The rising popularity of factor investing has been driven by strong marketing and the underwhelming performance of active fund managers, according to Frontier Advisors Director of Research, Fraser Murray.
Factor investing, which attempts to select securities based on attributes such as value, momentum, low volatility, quality, and small market cap, is being pushed heavily and attracting significant flows internationally.
“There are so many different indices out there packaged wonderfully by fund managers… by ETF providers,” Murray said at a Frontier Advisors panel. “This is being marketed heavily.”
The long-term performance of the median active global equity manager, which has outperformed the index (before fees) by a miserly 0.2 per cent a year over the decade ended April 2017, has been another element driving the trend.
“That’s incredibly underwhelming when it comes to active management,” Murray said.
Factor investing has not been so prevalent in Australia where the median manager has delivered a more respectable 1.4 per cent outperformance over the same period.
The performance of factor investing, despite significant fee savings, has been hard to assess given many indices and investment products have been created retrospectively to produce strong back-tested results which ignore transaction costs.
For example, quality-based factor funds have only attracted inflows in the past 5-6 years but the MSCI World Quality series commenced in 1994.
“Lo and behold they’ve created a back-tested quality factor that has an outperformance of 3.5 per cent per annum,” Murray said. “That’s just farcical – it hasn’t been investable since 1994 and yet there’s a series out there being marketed, promoted, packaged up in an ETF and sold as the cure for all ills.”
In Murray’s opinion, the longest factor series with the most credibility is MSCI World Value, which started in the mid-1970s and has outperformed the MSCI World by 0.84 per cent a year with a tracking error of 3.3 per cent a year.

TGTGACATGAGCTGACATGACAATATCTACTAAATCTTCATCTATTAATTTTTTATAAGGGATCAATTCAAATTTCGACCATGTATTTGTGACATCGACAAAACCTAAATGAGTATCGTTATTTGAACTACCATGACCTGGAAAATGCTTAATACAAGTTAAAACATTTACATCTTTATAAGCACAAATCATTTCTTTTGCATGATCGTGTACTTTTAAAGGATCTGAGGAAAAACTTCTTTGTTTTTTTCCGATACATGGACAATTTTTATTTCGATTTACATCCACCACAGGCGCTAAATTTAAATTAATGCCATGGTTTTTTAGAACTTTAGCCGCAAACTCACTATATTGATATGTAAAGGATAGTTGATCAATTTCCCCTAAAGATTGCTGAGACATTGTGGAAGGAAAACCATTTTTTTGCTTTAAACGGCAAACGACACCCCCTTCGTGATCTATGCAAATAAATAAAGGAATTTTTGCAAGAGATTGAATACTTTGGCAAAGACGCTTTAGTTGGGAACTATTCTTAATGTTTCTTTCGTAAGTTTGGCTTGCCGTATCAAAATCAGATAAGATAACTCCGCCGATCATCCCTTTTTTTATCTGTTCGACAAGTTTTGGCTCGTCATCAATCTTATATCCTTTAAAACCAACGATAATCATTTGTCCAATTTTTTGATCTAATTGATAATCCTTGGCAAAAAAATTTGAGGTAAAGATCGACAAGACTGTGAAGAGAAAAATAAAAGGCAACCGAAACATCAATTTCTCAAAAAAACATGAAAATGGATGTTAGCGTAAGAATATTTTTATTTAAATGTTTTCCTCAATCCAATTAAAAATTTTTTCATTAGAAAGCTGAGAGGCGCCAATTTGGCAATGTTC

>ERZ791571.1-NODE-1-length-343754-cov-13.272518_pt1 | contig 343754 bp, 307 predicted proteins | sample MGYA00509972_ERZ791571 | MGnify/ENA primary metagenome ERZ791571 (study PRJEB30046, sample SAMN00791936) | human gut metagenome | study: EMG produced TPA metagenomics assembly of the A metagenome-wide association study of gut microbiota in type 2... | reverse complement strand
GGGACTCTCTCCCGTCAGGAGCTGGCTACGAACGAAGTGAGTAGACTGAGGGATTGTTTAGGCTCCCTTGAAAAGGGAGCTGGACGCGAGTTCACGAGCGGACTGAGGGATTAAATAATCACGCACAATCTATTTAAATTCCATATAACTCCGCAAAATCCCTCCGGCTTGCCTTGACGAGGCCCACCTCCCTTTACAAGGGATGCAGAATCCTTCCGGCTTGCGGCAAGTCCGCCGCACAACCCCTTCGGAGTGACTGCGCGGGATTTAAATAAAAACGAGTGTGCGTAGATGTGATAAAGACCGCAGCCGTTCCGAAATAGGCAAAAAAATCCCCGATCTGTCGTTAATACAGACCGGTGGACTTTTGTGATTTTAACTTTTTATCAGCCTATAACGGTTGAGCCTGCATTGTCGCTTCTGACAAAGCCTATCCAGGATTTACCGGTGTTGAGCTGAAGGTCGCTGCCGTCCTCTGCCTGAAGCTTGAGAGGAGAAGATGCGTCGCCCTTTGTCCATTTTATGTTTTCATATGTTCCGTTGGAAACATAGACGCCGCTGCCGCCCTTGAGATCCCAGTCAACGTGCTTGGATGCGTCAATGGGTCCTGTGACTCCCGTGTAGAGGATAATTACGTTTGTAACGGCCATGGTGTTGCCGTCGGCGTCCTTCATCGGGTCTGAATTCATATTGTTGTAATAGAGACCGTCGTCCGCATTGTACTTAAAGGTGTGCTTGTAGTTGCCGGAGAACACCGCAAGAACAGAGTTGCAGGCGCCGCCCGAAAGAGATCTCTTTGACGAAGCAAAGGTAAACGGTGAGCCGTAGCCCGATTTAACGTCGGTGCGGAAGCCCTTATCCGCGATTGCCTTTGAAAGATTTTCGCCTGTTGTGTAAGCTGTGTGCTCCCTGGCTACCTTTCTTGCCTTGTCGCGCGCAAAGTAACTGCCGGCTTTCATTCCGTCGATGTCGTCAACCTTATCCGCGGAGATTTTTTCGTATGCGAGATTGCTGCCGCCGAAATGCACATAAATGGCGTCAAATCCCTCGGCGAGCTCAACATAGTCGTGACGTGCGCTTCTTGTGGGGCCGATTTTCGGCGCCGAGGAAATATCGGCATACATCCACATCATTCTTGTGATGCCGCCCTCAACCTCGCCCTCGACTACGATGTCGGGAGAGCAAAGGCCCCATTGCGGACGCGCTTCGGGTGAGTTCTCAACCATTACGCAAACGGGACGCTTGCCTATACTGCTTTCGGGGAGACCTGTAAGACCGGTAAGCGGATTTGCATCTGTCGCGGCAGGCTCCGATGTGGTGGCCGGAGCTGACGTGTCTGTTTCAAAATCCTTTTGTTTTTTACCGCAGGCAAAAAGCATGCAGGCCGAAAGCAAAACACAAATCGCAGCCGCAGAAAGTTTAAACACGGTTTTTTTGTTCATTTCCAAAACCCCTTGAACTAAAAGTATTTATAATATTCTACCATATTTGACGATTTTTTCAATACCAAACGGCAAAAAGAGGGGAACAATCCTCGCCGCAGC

However, Murray cautioned even that factor index has underperformed in the past ten years and value/growth factors have both generated approximately market returns since 1994.
Despite those reservations, he said factor investing had some merit and many of Frontier’s clients had implemented smart beta strategies in global equities, where there is significant breadth to exploit. They have tended to add a single factor then progress to additional factors over time. Low volatility has been the most common factor while value has also generated strong interest.
Anna Weickart, Senior Portfolio Manager, Equities at Cbus, said the fund has applied smart beta strategies (which take factor investing to the next level with a more efficient and nuanced implementation) since 2011.
She said the fund has implemented factor investing for “risk reduction, return enhancement but also the cost savings – everyone is under pressure here.”
Cbus has included fundamental indexation (a form of value smart beta) and a low volatility exposure in its global equities portfolio (which also includes traditional active and passive managers). Weickart used the following schematic to show the full spectrum of options available to investors like Cbus.
Having established its desired factors in global equities, Cbus is also considering adding a manager combining both value and momentum factors to its emerging markets portfolio, which it has separated from its global equities allocation. ESG is another factor it is likely to incorporate within this emerging markets appointment, highlighting how a smart beta portfolio can have a multi-factor construct.
“We’ve tailored to make sure we don’t have any unintended biases as a result of more naive factor exposures.”
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